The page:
Glad to hear that people are finally talking about Robustas. Our growers in India have been growing high-grown, shade-grown Robustas for over 200 years now and the European palate seems to appreciate the nuances of these coffees much more than the American drinkers.

    We have beautiful Robustas and we just need to get into the hands of roasters who will be willing to try them. We had a cupping of Indian Coffees last month and some of the roasters were pleasantly surprised that our Robustas cupped as they did. That is good news.

    They do work beautfully in espresso's. The astute italians would never buy them otherwise.

  9. #9
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    I must stick my neck out here and say I somewhat support Indiancoffee on this one. Living in Indonesia we have some of the most fabulous Arabica in the world- everyone knows that. We also have some of the rattiest, nasty, gnarly robusta. Now I certainly do not use any of this stuff- although it is obviously thick on the ground like snow at Milehigh stadium in January. Recently the work of people like Pierre at WAGRO have highlighted that there are some gourmet robustas that deserve a second chance. These include washed and well prepped robustas from Madagascar, Uganda, India (of course). I would add Indonesia, but in reality there is still work to be done here on the quality of robusta.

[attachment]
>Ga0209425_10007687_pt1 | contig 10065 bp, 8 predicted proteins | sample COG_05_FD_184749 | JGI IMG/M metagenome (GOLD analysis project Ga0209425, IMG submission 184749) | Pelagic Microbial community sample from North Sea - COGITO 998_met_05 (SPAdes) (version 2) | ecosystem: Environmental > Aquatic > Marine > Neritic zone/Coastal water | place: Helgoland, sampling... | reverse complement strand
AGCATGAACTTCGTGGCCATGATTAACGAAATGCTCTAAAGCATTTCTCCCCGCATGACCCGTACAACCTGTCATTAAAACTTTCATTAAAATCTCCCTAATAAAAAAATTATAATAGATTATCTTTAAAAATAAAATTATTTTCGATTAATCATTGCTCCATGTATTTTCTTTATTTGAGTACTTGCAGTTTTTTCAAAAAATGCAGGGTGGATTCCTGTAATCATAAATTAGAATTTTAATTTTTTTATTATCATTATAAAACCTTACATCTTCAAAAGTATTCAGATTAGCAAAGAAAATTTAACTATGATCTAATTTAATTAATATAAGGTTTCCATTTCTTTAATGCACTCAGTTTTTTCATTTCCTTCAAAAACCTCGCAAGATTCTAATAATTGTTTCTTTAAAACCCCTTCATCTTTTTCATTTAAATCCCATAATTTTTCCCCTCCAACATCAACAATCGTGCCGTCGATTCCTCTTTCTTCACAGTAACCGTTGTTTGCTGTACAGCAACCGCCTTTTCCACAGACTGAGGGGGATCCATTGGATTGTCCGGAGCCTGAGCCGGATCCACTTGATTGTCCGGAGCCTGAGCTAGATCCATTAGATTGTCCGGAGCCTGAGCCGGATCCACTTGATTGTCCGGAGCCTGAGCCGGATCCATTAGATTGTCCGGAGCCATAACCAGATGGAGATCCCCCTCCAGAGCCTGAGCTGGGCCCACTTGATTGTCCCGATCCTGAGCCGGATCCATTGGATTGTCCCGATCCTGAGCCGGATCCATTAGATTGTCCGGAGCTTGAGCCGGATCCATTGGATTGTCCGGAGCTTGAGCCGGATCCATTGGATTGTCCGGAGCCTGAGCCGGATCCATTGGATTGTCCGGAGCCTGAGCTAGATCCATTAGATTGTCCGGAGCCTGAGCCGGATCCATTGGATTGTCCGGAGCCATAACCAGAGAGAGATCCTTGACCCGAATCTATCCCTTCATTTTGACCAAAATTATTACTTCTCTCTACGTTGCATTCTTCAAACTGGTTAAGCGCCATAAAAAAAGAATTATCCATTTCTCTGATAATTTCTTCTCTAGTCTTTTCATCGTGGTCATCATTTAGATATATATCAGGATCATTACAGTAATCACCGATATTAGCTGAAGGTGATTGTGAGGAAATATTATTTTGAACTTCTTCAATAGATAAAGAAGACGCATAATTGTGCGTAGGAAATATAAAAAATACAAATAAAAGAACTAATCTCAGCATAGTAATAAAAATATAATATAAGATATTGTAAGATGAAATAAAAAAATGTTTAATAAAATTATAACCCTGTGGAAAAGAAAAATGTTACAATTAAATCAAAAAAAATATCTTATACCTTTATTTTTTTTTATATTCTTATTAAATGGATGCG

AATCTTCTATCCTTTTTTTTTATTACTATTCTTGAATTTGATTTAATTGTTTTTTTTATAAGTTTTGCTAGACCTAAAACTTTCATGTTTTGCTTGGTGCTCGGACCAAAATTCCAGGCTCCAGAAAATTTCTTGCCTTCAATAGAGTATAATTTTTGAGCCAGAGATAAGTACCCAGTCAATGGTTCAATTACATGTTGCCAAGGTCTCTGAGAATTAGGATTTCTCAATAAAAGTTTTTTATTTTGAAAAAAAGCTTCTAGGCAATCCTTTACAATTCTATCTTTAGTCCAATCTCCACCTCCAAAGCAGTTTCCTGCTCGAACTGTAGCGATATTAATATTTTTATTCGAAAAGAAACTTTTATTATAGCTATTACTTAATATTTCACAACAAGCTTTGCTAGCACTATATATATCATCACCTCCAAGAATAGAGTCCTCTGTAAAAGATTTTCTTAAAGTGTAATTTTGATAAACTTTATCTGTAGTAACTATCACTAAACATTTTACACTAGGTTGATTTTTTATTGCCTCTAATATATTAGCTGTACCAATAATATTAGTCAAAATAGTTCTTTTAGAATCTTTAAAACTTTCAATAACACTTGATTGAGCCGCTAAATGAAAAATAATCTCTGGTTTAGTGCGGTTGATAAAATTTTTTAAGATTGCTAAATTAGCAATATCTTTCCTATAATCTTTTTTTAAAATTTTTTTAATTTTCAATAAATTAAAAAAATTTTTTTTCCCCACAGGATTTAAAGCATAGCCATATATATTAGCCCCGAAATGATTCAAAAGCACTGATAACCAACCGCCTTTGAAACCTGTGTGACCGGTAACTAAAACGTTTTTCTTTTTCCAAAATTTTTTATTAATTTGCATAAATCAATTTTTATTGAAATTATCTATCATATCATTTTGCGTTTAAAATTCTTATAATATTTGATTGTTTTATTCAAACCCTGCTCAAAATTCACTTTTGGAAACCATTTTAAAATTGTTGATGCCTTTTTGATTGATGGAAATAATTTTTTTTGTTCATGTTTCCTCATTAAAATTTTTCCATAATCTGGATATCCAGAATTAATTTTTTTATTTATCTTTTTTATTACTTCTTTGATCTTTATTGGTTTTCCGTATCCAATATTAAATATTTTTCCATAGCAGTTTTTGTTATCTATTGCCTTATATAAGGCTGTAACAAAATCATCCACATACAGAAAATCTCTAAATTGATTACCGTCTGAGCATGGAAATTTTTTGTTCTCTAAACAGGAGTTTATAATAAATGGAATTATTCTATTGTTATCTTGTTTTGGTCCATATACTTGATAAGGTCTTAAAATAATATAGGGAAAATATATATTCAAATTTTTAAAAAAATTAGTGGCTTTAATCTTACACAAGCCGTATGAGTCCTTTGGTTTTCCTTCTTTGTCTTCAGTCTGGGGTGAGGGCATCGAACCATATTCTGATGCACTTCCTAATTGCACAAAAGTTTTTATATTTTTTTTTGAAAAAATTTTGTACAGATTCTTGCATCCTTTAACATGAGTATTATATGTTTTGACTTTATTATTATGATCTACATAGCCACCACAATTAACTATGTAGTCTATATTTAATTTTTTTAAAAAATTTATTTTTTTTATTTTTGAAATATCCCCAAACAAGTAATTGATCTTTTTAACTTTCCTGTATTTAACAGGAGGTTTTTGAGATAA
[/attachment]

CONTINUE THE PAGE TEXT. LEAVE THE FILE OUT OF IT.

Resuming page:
I am no real fan of robusta- but having lived here now for 7 years most of the coffee I drink at roadside stalls is robusta. My pallate has begun to pick through the rubber, wood, burnt corn tastes. Also with all the fabulous Arabica available...well I am spoilt for choice

    I would say for me a little (and I mean a very little) robusta does work well in my espresso blends.
    Merdeka Coffee (Indonesian Coffee Roasters and relationship coffee specialists) - Antipodean (Coffee - Cafe - Culture)

  10. #10
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    There is a robusta/arabica expresso made by Trung Nguyen that is surprisingly mellow and has a very wide flavor range.

    I think that only people who have grown so used to Arabica that they miss seeing the negative aspects of 100% arabica will tell you that 100% arabica makes the best expresso. What is expresso without some acid and bitterness? Some people would have you believe that those two words are negative, yet most people who fell in love with expresso responded to exactly those characteristics originally, I would bet.

    One truly wonderful aspect of good robusta is that its aftertaste if pleasant all the way until it disappears. Arabica fades away to a flavor I don't care for (hate "coffee breath"? hate the way your filter smells when you clean it out?) That's unique to arabica and I assume, its oxidation process.

    These negatives about robusta (rubbery, woody, whatever) apply quite well to poorly cultivated and processed robusta, yes. But now let's talk about that awful cereal taste you get from poorly processed Arabica. Buy some Chock Full o' Nuts coffee today and have a nice cup of oatmeal... the fact is, all 10-12 of the varieties of coffee that are actually consumed worldwide have wonderful characteristics when grown in the right climate and soil and processed correctly.
    Friends don't let friends drink bad coffee...